Discussion needed about perpetual care


Rick Sparling

The Neepawa Press

In order to bring this topic out in the open and get some discussion started, I'm going to express my opinion about Riverside Cemetery's controversial “Perpetual Care” program (PC). Since my family plot has PC, I feel I am entitled to at least have my say on the matter.

It seems as though there are two different views as to what PC includes. The provincial definition is totally opposite of that of our town's by-law. The provincial by-law indicates that PC includes services such as tree trimming, grass mowing and the general upkeep of the grounds.

The Town of Neepawa's by-law mentions more than once that the provision of flowers is what you are paying for when you buy PC.

The bylaw reads, “Bylaw 3149 Perpetual Care- shall refer to the fee paid for the planting of flowers on a single grave for preservation, improvement, embellishment and maintenance in perpetuity and in a proper manner of lots.

Perpetual Care at the cemetery, excluding the Cremation Garden, shall provide an increased level of individual grave care and maintenance which shall include the planting and care of flowers on the grave. Each grave receiving perpetual care shall have flowers planted and the care of the grave shall be as determined by council from time to time.”

This last sentence is cause for some concern. Does that mean the council can reduce the amount of flowers, say from 12 to eight? And then in a year or two, from eight to four?

Maybe the answer is to shorten the grave to half sod and even 10 flowers per grave would look full.

Sodding half of the graves would be a one time cost and the maintenance thereafter would be less and the cost of flowers would be as well. That is one suggestion.

It seems pretty clear, from the Town's by-law, what we can expect in the way of individual grave care.

The money paid for PC, in my opinion, is to provide flowers on the plot, water and weed them and remove them in the fall.

A hypothetical situation would be when two people came in and asked about PC. One man (A) says that he will pay the $1,500 it cost for PC and the other (B) says that there is no way he could afford it.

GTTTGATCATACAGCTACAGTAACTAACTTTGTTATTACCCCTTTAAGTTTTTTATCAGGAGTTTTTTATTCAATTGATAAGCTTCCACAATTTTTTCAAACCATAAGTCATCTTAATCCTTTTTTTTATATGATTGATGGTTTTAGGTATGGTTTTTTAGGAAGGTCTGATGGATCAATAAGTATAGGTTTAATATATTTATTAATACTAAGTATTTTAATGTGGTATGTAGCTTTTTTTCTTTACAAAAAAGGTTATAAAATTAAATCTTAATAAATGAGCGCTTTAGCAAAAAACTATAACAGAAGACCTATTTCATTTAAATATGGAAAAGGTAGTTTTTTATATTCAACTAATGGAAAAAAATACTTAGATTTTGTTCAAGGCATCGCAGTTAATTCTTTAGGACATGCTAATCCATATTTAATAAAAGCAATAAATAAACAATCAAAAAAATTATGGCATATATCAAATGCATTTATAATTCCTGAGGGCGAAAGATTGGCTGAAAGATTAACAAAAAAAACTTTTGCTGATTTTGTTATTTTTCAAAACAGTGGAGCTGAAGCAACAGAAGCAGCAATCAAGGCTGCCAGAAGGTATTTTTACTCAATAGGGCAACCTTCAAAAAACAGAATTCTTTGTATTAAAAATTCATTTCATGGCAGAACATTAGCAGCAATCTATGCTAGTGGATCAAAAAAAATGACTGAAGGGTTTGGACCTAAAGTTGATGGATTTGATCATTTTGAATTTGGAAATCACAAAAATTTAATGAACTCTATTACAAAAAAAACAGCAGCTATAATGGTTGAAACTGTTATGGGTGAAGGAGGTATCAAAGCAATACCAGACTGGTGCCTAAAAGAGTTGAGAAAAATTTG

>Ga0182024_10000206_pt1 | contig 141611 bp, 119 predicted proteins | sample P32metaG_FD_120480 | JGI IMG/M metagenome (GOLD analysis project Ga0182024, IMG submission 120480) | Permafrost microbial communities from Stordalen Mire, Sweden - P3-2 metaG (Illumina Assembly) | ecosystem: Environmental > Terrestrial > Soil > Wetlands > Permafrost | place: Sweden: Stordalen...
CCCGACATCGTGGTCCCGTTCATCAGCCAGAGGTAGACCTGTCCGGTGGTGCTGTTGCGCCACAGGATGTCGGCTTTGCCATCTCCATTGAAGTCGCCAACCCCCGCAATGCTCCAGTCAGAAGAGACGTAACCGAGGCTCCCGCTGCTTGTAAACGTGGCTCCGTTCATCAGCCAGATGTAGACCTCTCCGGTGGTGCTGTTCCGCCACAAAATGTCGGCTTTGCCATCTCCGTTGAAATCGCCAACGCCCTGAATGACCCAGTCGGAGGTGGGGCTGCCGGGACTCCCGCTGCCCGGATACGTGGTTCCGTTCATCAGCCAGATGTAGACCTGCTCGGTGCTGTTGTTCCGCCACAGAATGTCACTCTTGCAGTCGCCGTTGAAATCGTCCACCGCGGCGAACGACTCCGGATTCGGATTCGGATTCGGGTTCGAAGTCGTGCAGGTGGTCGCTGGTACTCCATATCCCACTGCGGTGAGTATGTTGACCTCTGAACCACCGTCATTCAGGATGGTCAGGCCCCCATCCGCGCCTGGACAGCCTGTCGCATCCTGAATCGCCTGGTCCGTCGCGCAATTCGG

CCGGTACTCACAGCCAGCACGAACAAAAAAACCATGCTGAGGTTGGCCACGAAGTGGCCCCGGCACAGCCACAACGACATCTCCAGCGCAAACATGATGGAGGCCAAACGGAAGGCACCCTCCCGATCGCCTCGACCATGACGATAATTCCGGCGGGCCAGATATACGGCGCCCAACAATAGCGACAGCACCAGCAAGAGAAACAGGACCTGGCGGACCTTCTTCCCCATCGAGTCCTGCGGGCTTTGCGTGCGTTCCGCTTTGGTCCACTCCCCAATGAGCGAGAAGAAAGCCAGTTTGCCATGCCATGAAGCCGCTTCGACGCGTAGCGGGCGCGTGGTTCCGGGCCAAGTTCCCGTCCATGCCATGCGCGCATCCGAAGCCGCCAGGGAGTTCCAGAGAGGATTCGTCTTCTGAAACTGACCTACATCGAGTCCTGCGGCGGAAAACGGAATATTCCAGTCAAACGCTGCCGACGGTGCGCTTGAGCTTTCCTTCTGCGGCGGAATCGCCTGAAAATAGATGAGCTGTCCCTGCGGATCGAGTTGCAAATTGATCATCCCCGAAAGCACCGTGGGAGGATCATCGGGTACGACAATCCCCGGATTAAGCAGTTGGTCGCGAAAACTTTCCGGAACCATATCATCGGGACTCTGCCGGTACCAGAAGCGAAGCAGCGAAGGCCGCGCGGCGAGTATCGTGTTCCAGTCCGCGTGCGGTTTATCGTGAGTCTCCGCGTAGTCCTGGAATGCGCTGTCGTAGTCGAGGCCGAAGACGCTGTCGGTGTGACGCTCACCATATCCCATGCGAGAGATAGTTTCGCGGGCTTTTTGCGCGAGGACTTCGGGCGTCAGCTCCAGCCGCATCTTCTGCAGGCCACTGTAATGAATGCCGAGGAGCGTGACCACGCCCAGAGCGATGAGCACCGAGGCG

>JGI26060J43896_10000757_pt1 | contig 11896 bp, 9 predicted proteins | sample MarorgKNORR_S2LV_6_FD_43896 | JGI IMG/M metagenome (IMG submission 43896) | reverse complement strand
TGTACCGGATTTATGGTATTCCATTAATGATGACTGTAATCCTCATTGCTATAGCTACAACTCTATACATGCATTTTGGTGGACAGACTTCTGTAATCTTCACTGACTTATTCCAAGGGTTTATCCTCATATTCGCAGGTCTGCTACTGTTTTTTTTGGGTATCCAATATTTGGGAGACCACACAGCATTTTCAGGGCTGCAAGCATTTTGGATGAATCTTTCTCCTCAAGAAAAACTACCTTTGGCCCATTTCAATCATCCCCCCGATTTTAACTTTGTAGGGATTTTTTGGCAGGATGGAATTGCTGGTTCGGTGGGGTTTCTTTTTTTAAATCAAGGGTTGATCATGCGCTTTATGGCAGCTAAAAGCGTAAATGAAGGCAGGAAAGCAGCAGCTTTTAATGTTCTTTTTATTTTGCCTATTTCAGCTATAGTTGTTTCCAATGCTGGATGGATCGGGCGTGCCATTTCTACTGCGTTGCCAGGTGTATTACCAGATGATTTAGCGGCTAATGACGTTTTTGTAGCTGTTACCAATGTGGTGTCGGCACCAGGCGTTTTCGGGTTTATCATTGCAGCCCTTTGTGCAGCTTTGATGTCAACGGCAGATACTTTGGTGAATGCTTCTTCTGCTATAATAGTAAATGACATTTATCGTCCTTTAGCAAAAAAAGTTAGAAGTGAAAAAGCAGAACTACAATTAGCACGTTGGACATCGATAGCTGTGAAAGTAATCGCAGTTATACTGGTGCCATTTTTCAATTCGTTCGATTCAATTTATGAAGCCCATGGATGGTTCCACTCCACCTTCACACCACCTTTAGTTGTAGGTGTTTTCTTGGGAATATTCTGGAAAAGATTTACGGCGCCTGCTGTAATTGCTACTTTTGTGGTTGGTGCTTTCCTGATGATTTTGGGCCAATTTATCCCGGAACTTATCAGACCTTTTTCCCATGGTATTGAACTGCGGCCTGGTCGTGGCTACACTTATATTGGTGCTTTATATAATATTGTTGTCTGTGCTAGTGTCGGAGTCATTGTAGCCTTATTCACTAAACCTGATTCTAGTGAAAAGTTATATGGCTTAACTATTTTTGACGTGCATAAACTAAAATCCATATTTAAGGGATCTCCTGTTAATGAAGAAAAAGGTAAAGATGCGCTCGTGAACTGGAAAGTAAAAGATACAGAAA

Since regardless whether PC is purchased, the trees are still going to be pruned, trimmed and shaped, the grass is still going to be mowed and the general upkeep of the entire grounds will be maintained, so what does A get over and above what B gets? It could only be flowers.

The real issue is partly because many of the PCs were bought years ago at low rates. If you bought your PC plan in the 1950s, for example, you might only have paid $50. That's perpetual care for over 60 years for $50! The other problem is that interest rates have dropped significantly over the years so the PC fund hasn't been able to keep up to the cost of running it.

Has the real cost of providing flowers ever been calculated? What is the cost for the flowers? How many man hours are spent planting, watering, weeding and removing the flowers and what is the average salary of those providing those services? How did the figure of $1,500 come about? What is the actual cost of maintaining one grave? How many graves have perpetual care?

Does any other cemetery in Manitoba have a PC program similar to Neepawa's?  Or for that matter, does any other cemetery in Western Canada have a similar program? If so, how are they managing? And if not, I suppose we have something very special in Neepawa.

This year, part of the solution was to reduce the amount of flowers on each grave and frankly, for the most part, the cemetery still looks nice. If someone I know is going to Neepawa for any reason, I always tell them to make sure they check out the cemetery. So far it has always been something that I'm proud about.

I'm not sure what the answer is, but it does need to come out front and centre and be the topic of comprehensive discussions. Getting all of the pros and cons out on the table is what is needed and the sooner the better.